The reviewer was older than most of the audience, accounting for his disenchanted remarks. Much of the crowd was high-school or younger - the age range of the dead.net attendees was from 11 to 15. He notes that the young crowd were fairly reserved and polite, not going wild with enthusiasm, though I wouldn't entirely trust his observations. (Oddly, the review of the 5/5/68 Central Park show also mentioned the "V sign" popular at the time.)

    He wasn't impressed by the Dead, sniffing that they're not in the same class as the Doors or the Airplane (no catchy songs!), and I'm not sure what to make of his reference to transistors and radio parts. On the other hand, he favorably compares Garcia's "high, feedback-augmented chords" with Stravinsky - an unexpected classical comparison! (No telling what the 20-minute song was.)
    It looks like the Dead only got to play 45 minutes or so - the event started at 7, and they played second and were done by 9. Perhaps the audience of kids was "politely bored" - with the poor sound, and the promise of more exciting bands to come, it seems the Dead didn't stand out.

    1. One attendee said the Dead left "no big impression," another that the stage setup "diminished our first Dead experience," and they didn't become fans til the '70s.
      As the least-known among the bands playing (no hit singles), the Dead may have been a little out of place playing for this teenage audience. However, the Electric Factory promoters must have liked the Dead or thought they had an audience, since they booked them for a "Baltimore Rock Festival" in Feb '69, followed by a weekend at the Electric Factory, just two months after this show. (Then again, the Dead were then on Bill Graham's Millard Agency, which may have aggressively sought east-coast bookings.)
      For more on the Dead's history in Philadelphia, see:

  2. How do we know that wasn't Creedence?

    1. A couple audience memories on dead.net:
      "I remember Al Kooper being the MC but also sitting with a local band and jamming blues to fill in for Creedence who did not show up."
      "Al Kooper was the MC and he covered Donovan's Season of the Witch with the Philly band American Dream who replaced CCR."

      (Kooper himself doesn't remember playing, by the way: "I'm pretty sure I MC'ed that concert and did NOT perform.")

      Normally I'd trust the newspaper article over distant memories, but here I think it more possible that the reviewer didn't know or care that a different band was replacing CCR. He didn't know who Al Kooper was, after all, though others in the audience knew, and Al had a hit record out! He mentions the song 'Susie Q,' but is referring to the single since he calls it "a two-parter" (the way the single was edited) - otherwise he says nothing about what the band actually played. So in this case why trust him that it was Creedence?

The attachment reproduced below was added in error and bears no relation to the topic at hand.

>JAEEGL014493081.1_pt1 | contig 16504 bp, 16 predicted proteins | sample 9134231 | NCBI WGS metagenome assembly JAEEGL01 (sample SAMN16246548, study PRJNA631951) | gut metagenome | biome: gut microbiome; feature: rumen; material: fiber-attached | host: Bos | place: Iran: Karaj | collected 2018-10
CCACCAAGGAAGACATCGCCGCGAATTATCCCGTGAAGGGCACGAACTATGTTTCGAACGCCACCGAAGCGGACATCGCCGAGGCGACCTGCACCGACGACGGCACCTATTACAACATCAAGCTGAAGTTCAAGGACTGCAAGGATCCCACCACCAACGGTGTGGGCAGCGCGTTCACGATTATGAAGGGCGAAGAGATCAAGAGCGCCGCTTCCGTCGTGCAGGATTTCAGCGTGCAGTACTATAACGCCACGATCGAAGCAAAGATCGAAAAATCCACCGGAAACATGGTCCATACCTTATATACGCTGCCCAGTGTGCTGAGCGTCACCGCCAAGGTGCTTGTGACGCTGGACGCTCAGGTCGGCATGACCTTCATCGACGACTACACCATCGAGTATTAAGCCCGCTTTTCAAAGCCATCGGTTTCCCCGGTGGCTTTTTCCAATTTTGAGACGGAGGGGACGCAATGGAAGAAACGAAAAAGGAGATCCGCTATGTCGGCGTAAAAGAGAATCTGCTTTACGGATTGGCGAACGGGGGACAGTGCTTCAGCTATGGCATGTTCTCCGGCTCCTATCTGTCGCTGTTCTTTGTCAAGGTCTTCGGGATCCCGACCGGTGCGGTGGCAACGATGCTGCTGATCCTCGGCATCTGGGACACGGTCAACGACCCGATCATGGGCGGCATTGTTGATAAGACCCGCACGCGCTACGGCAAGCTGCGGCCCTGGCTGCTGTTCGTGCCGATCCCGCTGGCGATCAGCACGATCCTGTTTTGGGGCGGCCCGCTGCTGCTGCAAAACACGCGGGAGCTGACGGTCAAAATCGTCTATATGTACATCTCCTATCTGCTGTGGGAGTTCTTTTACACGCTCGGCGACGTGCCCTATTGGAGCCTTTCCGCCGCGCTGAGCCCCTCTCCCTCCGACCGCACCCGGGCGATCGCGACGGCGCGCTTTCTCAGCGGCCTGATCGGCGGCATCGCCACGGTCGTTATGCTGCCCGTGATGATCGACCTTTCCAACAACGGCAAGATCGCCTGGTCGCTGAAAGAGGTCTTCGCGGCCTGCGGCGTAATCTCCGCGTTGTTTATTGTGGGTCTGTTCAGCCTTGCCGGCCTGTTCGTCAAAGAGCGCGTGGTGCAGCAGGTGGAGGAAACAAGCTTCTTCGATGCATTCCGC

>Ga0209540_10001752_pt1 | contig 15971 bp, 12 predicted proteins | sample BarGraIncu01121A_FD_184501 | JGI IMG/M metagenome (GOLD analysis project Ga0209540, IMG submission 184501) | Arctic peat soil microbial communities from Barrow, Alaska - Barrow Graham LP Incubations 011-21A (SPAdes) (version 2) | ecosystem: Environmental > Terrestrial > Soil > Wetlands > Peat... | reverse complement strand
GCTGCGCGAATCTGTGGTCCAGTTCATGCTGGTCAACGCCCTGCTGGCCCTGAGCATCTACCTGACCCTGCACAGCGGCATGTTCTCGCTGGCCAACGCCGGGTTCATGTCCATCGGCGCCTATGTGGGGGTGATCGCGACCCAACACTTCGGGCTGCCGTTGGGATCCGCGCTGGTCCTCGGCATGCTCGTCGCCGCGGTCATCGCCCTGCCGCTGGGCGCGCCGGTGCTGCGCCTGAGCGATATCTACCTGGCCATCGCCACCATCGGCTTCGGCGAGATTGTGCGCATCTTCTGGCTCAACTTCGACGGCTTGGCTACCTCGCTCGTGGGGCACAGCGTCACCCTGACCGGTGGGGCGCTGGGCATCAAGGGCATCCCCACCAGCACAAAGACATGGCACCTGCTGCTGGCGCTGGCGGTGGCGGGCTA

2. Ok, so I was at that show. I was a senior in high school in State College, PA (where Penn State University is located) so we had a pretty vibrant scene. A local hippie went by the name of Buttonman. He sold buttons, stickers, rolling papers and the like from a rolling cart on the sidewalk across the street from the university. He hit on the idea of buying a block of show tickets, chartering a coach, and selling seats for the show and ride to Philly and back, for about $20.

      I went on Buttonman's junkets and they were a blast. And of course we took advantage of having a professional designated driver. Buttonman did these for Cream's last tour, the Quaker City Festivals, and for the 1969 Stones show.

      Most sources insist that CCW canceled for Quaker City #2, but that isn't my recollection. I distinctly recall CCW, the Dead, Iron Butterfly, Sly and the Family Stone, and Steppenwolf all playing. And Al Kooper did MC.

      The Dead played from a stage set up on the lower bleachers and I was behind and a bit to the right of them. And this was the original lineup. Jerry, Pigpen, Phil, Bobby, Billy, and TC -Tom Constanten. I can't remember much of the set lists, but I do remember Pigpen doing "Good Morning Little Schoolgirl" because it one of my favorites from the first album and I was stoked that they played it.

      I met Goldy McJohn, the keyboard player from Steppenwolf a few years ago and we talked about that show. We joked that the revolving stage was like putting the whole band in a Leslie speaker. Remember that this was very early arena rock and promoters were still trying to figure out how to make it work. I guess this was intended to emulate a "theater in the round" idea filling most of the seats and with the revolving stage intended to enable everyone to see the bands.

      But was CCW there? I believe they were. But it was more than 50 years ago, and we did have our designated coach driver. So...